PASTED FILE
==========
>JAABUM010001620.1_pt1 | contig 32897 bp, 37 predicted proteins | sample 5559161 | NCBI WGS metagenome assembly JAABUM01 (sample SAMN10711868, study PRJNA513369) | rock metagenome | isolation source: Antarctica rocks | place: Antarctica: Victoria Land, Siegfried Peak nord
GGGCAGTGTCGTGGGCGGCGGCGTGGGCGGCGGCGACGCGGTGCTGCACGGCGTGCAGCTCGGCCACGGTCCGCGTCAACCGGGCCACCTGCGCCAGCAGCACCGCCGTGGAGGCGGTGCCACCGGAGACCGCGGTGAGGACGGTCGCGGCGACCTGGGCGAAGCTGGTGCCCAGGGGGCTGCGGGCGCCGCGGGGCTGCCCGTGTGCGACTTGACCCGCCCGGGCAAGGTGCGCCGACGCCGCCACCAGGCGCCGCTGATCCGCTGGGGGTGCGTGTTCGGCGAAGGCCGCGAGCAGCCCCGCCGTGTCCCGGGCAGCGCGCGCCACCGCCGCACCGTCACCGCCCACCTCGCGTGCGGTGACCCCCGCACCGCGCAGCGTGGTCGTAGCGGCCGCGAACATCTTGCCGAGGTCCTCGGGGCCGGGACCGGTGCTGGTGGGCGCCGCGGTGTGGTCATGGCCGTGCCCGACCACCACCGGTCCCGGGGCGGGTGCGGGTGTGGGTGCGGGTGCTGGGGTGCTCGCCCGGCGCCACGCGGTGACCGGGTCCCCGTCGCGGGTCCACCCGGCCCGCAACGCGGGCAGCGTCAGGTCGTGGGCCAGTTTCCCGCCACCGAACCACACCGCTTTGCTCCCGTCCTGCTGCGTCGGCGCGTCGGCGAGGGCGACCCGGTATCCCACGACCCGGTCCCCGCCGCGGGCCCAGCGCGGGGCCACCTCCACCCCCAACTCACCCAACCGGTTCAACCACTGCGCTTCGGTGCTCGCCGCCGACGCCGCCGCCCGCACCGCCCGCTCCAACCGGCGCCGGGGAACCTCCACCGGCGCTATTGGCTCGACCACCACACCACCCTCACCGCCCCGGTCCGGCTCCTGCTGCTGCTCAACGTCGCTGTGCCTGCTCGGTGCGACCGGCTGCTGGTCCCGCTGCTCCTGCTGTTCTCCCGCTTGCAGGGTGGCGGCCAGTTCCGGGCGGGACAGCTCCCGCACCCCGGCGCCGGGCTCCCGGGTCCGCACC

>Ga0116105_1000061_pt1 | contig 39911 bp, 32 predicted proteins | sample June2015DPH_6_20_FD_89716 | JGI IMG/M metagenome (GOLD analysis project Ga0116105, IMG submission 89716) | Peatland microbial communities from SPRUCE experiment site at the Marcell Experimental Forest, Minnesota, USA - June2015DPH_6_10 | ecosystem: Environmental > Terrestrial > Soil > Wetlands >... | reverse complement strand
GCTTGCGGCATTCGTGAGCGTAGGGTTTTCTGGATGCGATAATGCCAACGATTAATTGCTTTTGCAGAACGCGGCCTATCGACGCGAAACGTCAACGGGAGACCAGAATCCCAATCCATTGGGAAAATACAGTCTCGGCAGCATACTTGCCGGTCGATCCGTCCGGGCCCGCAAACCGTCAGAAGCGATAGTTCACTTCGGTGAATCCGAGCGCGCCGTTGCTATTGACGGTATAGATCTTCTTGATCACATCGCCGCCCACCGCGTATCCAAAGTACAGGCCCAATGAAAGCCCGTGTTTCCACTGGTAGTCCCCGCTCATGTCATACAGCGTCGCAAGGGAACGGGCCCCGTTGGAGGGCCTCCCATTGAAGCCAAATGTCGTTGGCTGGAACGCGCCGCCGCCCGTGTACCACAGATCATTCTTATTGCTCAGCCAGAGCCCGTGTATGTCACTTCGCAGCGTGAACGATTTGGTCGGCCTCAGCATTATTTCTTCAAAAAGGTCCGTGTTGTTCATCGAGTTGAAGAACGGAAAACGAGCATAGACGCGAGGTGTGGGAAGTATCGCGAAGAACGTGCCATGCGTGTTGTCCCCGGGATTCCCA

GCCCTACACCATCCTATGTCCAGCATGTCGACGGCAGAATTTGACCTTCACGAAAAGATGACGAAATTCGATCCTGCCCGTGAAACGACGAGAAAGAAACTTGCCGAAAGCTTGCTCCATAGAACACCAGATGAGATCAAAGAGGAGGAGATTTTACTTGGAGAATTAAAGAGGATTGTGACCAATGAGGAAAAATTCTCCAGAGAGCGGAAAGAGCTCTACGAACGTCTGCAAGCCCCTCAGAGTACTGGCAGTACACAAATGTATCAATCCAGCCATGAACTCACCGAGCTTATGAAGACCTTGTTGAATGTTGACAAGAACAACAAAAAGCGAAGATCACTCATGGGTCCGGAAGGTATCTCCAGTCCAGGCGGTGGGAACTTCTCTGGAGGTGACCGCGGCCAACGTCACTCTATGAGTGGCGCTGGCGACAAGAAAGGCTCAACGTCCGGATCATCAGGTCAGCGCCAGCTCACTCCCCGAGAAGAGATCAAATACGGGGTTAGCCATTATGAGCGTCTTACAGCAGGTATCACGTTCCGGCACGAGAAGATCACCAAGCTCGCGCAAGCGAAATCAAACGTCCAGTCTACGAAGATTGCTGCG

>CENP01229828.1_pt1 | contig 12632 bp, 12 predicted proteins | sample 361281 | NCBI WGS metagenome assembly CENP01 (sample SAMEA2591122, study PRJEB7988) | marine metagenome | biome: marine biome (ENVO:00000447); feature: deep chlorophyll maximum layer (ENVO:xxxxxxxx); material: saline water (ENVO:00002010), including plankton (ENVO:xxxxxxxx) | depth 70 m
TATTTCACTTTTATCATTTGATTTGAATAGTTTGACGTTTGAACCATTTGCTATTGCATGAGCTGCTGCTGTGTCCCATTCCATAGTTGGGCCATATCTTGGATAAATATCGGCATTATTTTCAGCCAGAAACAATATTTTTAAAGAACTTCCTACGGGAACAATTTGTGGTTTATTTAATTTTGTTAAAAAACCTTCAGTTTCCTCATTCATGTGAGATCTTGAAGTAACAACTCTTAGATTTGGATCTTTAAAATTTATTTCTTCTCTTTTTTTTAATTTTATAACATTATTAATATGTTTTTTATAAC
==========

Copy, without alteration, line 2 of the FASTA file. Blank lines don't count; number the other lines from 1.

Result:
GGGCAGTGTCGTGGGCGGCGGCGTGGGCGGCGGCGACGCGGTGCTGCACGGCGTGCAGCTCGGCCACGGTCCGCGTCAACCGGGCCACCTGCGCCAGCAGCACCGCCGTGGAGGCGGTGCCACCGGAGACCGCGGTGAGGACGGTCGCGGCGACCTGGGCGAAGCTGGTGCCCAGGGGGCTGCGGGCGCCGCGGGGCTGCCCGTGTGCGACTTGACCCGCCCGGGCAAGGTGCGCCGACGCCGCCACCAGGCGCCGCTGATCCGCTGGGGGTGCGTGTTCGGCGAAGGCCGCGAGCAGCCCCGCCGTGTCCCGGGCAGCGCGCGCCACCGCCGCACCGTCACCGCCCACCTCGCGTGCGGTGACCCCCGCACCGCGCAGCGTGGTCGTAGCGGCCGCGAACATCTTGCCGAGGTCCTCGGGGCCGGGACCGGTGCTGGTGGGCGCCGCGGTGTGGTCATGGCCGTGCCCGACCACCACCGGTCCCGGGGCGGGTGCGGGTGTGGGTGCGGGTGCTGGGGTGCTCGCCCGGCGCCACGCGGTGACCGGGTCCCCGTCGCGGGTCCACCCGGCCCGCAACGCGGGCAGCGTCAGGTCGTGGGCCAGTTTCCCGCCACCGAACCACACCGCTTTGCTCCCGTCCTGCTGCGTCGGCGCGTCGGCGAGGGCGACCCGGTATCCCACGACCCGGTCCCCGCCGCGGGCCCAGCGCGGGGCCACCTCCACCCCCAACTCACCCAACCGGTTCAACCACTGCGCTTCGGTGCTCGCCGCCGACGCCGCCGCCCGCACCGCCCGCTCCAACCGGCGCCGGGGAACCTCCACCGGCGCTATTGGCTCGACCACCACACCACCCTCACCGCCCCGGTCCGGCTCCTGCTGCTGCTCAACGTCGCTGTGCCTGCTCGGTGCGACCGGCTGCTGGTCCCGCTGCTCCTGCTGTTCTCCCGCTTGCAGGGTGGCGGCCAGTTCCGGGCGGGACAGCTCCCGCACCCCGGCGCCGGGCTCCCGGGTCCGCACC